Oil & Gas Biz in Delaware County

A Gallery of Believe It Or Not

Our Delaware County Board of Supervisors has been taking care of business — and doing it their own way.

When they were offered presentations on gas drilling, our Supervisors heard one from the New York State Department of Environmental Conservation and one from the Independent Oil and Gas Association of New York. They refused to hear one from their own residents – they refused repeatedly.

When IOGA-NY sent a letter to Albany in support of drilling for gas in the Marcellus Shale, it was signed by many business groups that stood to profit. Our Supervisors signed on — the only town or county government to do so.

When residents took their protests about the lack of representation on gas drilling to the Delhi village square outside a scheduled meeting of the Board, our Supervisors abruptly canceled the meeting rather than talk with their constituents. Chairman Eisel claimed that the meeting was canceled due to a lack of business – an unprecedented excuse.

When New York City succeeded in getting from the State special protection from drilling pollution for their drinking water, our Supervisors demanded “reparations from the City and State for the mineral rights taken … of $81.3 billion to be paid over 60 years plus millions in real property tax revenues and lost employment opportunities;” or over $28,000 per year for each man, woman, and child living in Delaware County. (The Board was more likely to get the City to stock their reservoirs with mermaids.) Resolution No. 40 was passed by the votes of 12 out of 19 Supervisors – including Franklin Supervisor Don Smith.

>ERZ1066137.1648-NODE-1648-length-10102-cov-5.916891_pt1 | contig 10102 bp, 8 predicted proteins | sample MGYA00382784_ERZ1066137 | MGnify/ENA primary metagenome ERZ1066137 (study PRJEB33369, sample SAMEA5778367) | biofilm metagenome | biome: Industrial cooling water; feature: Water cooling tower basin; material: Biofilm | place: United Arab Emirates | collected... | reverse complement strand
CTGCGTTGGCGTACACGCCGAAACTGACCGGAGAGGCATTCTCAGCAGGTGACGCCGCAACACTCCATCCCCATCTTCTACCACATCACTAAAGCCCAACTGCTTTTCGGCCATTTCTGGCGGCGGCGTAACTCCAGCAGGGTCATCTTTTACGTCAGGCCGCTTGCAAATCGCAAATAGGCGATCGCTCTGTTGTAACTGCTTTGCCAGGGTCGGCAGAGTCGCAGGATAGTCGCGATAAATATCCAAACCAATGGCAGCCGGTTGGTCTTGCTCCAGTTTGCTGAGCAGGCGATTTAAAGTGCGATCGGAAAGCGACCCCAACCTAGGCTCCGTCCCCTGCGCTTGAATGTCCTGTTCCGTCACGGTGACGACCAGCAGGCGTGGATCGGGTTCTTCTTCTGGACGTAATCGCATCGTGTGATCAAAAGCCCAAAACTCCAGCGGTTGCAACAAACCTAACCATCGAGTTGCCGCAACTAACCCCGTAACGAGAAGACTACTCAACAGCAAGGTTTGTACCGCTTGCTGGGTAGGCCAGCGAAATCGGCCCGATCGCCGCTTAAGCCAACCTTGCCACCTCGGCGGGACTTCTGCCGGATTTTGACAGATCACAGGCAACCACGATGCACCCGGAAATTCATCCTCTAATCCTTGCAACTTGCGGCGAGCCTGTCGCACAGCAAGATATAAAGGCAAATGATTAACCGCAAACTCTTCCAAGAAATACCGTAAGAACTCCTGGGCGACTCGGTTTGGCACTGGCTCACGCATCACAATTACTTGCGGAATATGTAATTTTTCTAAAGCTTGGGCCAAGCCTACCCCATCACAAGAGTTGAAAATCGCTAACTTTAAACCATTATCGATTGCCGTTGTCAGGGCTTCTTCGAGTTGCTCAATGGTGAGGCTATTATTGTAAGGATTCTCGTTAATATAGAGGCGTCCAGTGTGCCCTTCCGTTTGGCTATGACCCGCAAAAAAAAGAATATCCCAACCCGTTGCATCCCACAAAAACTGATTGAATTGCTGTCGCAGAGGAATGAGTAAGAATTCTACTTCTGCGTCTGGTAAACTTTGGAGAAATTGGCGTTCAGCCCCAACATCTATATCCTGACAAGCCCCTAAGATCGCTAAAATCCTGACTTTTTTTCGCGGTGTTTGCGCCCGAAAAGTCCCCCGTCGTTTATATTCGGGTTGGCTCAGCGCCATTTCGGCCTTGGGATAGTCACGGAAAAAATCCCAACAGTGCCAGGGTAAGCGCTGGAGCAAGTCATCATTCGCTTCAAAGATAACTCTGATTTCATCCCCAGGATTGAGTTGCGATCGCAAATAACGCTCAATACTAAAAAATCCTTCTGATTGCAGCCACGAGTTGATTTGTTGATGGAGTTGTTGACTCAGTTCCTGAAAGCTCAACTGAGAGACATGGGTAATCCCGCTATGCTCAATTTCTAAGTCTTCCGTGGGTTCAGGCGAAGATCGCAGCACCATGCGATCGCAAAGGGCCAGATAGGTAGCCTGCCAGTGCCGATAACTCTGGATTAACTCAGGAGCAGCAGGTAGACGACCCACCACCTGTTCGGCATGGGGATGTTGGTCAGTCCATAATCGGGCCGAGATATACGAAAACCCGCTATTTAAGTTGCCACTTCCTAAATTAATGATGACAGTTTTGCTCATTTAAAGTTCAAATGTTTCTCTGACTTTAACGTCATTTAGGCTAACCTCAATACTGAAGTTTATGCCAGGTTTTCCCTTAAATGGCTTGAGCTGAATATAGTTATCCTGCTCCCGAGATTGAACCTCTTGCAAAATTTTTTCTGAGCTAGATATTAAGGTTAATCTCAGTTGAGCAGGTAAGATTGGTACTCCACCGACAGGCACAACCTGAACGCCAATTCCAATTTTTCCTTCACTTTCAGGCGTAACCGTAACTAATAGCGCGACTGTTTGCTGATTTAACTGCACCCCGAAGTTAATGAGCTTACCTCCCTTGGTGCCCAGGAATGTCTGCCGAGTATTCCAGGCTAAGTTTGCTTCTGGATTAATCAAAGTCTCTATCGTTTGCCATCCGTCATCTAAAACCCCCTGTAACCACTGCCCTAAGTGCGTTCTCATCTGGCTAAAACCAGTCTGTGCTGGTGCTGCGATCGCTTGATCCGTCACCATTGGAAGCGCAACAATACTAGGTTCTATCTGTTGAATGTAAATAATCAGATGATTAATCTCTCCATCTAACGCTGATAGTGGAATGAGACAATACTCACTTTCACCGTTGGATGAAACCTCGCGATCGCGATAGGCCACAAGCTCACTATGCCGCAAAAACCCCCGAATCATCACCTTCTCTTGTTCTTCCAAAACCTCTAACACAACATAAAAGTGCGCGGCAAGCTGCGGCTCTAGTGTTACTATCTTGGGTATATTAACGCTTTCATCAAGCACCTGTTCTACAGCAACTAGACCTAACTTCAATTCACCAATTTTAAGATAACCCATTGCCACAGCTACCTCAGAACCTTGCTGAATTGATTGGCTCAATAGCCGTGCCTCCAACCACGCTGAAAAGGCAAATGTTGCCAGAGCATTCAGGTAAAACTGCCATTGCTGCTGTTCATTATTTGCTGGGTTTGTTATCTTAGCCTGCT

When the controversial Constitution Pipeline was proposed, a letter was sent in the name of our Supervisors to become an intervener at the urging of Chairman Eisel and Commissioner of Watershed Affairs, Dean Frazier. This “motion to intervene” was premature, made months before the project was even filed with the federal government. This was a waste of the lawyer’s time and our money — not our usual county lawyer but Watershed’s high-priced Albany lawyer.

When it was revealed that the question of supporting the pipeline had never been brought before the Board, Resolution No. 149 to support that letter was filed on the usual short notice. This resolution was passed by votes 14 out of 19 Supervisors — weeks after the letter was sent

Elected officials have the obligation to collect the facts, listen to their voters, obey the rules, and act sensibly.